This poem is in memory of my mother, Mary Arline Perry Crews, an accomplished artist who taught me most of what I know about art and encouraged me in every endeavor, as well as writing. She passed away Aug. 10, 2006, after a tough fight with throat cancer. The last piece of art she critiqued for me was Arched Patterns—Japanese Magnolias of this series. It has been produced into a limited edition print, and the original was juried into the 11th Biennial Degas National Exhibition, in New Orleans, La.
Flowers as Portraits—Japanese Magnolias at Dusk
Motion and movement, arrangement in forms,
twisting bodies as personalities, pods of petals are posed.
In shadow in the woods, at twilight are some, seeking day’s filtered light, stolen moments are those
visions of loveliness, as intricate in beauty as a female form, displaying her body in any repose.
Enjoyed for their features, delicate limbs hold on to life’s natural gifts in explicable color foretold.
As though a sensuous message for us to behold.
A flower, a love, do these woods hold.
Expressive, almost speaking, pursed lips, demur, in silent reverence observed,
are barely open.
For as each a brief life is given, to all as well taken.
Ever still beauty remains, an impression never forgotten.
A persona, a figure, with a fingerprint all her own, an embodiment in petals whose portraiture’s displayed.
Copyright Marcia Holmes 2006
Although art is intended for the express enjoyment and interpretation of the viewer, I feel in some cases compelled to share the circumstances and/or inspiration that prevailed upon me to put pen to paper in poetry, as well as paint to palette in creation of both. Such an intense passion for a subject or a moment in time was also a revelation to me of a much deeper connection, as existed over time in preparation to paint these beautiful flowers.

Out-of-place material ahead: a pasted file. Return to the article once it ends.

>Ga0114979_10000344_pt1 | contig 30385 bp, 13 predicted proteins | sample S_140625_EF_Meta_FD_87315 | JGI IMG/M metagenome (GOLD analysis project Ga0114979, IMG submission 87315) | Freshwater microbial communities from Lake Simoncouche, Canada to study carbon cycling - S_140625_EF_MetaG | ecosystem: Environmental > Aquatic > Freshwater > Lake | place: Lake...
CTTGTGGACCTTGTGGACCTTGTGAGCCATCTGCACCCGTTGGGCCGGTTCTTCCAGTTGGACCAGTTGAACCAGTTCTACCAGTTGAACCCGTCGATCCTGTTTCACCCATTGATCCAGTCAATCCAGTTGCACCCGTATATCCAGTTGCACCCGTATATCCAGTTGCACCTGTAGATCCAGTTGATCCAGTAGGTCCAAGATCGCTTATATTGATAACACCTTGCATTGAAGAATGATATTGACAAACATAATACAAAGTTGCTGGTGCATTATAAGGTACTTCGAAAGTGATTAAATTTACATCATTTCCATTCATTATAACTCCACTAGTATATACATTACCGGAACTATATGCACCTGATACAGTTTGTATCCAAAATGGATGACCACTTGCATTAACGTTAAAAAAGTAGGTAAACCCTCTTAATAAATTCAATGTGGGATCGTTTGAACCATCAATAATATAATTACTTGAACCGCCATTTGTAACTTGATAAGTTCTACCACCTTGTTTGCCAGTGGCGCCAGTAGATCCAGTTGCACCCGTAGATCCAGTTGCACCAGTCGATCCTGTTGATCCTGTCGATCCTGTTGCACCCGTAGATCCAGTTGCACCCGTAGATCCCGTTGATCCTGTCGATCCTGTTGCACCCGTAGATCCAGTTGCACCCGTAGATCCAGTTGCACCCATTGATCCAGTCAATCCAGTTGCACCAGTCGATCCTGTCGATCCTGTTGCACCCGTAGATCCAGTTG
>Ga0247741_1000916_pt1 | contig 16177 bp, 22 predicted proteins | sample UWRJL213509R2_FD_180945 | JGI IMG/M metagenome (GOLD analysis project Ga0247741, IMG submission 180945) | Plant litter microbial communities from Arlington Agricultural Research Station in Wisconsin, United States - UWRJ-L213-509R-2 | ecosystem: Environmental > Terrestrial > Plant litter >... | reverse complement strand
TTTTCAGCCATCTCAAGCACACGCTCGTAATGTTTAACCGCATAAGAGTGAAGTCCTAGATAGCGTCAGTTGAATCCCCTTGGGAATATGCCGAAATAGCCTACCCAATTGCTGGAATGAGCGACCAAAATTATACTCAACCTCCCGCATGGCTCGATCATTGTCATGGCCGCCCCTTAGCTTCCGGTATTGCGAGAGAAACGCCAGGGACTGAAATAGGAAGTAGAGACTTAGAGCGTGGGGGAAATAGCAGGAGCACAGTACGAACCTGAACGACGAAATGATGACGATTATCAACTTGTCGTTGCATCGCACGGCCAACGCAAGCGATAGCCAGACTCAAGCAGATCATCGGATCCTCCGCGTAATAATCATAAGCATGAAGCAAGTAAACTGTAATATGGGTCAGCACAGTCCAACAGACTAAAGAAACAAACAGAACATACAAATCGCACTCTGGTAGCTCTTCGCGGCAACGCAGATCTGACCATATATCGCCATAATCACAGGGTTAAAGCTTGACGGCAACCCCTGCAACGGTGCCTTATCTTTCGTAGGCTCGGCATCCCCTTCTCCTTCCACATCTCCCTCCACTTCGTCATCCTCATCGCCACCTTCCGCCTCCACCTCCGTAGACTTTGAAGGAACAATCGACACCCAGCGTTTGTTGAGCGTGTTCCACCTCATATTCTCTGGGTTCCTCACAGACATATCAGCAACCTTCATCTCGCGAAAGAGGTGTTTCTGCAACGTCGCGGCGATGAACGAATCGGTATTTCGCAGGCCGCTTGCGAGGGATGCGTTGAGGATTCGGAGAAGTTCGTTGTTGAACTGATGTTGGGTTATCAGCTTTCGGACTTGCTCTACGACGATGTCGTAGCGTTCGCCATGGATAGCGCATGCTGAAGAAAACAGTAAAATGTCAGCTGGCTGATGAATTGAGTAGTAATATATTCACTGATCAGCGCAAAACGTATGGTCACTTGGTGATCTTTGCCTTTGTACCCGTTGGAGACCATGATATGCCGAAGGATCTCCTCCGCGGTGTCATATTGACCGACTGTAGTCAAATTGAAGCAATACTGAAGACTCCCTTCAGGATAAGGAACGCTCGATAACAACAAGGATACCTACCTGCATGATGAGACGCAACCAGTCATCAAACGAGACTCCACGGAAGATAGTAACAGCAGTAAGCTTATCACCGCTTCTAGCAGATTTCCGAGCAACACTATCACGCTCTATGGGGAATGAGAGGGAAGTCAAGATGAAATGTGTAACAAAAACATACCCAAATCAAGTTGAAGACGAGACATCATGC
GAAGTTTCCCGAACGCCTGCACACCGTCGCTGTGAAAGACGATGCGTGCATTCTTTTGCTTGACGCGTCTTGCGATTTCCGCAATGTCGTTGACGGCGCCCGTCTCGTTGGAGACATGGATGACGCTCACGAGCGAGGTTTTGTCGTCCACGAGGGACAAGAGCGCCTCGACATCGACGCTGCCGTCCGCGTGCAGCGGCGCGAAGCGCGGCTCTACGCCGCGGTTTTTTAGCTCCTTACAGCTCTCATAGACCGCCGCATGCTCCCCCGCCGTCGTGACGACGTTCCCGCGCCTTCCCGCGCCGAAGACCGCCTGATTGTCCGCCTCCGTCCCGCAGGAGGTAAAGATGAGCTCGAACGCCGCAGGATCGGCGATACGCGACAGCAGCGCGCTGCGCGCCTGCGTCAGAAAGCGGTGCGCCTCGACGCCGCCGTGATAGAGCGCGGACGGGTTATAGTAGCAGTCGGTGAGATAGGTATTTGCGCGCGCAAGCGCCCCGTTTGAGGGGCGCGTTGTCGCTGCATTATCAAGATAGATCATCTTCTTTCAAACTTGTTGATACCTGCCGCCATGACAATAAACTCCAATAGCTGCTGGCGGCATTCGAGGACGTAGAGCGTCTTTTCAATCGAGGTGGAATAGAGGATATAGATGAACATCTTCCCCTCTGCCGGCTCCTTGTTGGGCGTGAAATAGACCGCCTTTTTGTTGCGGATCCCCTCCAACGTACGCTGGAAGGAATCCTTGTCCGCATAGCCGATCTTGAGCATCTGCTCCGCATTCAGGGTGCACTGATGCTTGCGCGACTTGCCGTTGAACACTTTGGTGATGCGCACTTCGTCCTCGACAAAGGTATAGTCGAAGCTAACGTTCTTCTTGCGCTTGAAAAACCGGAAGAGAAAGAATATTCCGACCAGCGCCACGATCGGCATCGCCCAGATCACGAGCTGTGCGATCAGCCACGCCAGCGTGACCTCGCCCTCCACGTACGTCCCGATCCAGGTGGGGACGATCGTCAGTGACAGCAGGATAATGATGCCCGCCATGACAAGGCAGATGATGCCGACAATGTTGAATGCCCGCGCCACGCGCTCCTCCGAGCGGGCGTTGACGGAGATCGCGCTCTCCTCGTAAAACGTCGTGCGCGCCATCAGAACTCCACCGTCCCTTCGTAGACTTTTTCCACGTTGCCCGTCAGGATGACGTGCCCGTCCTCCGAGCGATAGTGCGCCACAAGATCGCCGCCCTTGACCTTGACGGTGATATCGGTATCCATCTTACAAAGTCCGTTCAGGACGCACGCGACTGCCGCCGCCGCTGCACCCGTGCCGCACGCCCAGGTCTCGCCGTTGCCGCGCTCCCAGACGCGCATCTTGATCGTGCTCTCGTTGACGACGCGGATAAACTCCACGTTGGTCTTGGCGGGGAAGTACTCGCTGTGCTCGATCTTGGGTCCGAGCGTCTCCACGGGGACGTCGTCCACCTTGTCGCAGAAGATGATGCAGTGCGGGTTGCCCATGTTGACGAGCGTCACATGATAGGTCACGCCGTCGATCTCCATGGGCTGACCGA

January 2006: The first occasion was the coincidental timing of an art show for me at Brunner Gallery in Baton Rouge, La., and the discovery of my Mother’s illness. I was so happy to have completed a body of work for the show, yet terribly disturbed to find Mother had a large growth that appeared to be malignant. This particular weekend my daughter and I went straight from my art reception to break the news to Mom. My daughter knew how difficult it would be, so she stepped outside with my camera to take photos that late afternoon of the gorgeous Japanese magnolias, while I spoke to my Mother. My daughter was able to capture the essence of these flowers with her knack for composition and experimentation with photography on this grayed evening. These photos, my desire to paint and the impending struggle for life we all were experiencing was the beginning.
March 2006: In the studio I had pulled several pieces of art I admired; one was Johanna Harmon’s Eternal from a Southwest Art Ad of April 2005. While absorbing these images I recorded the vision I had of placement of a tulip as a portrait and noticed they show sameness as in the casual, naturally posed body of a woman—expressive. Immediately, the descriptions flowed to paper in an attempt to capture the resemblances of flowers to woman’s form and, to my surprise, I realized my innermost transformation was to the image of my mother, a very special individual, a bright character with a brief life that may be taken, but an impression never forgotten.
See the feature on Marcia Holmes in the October issue of The Pastel Journal.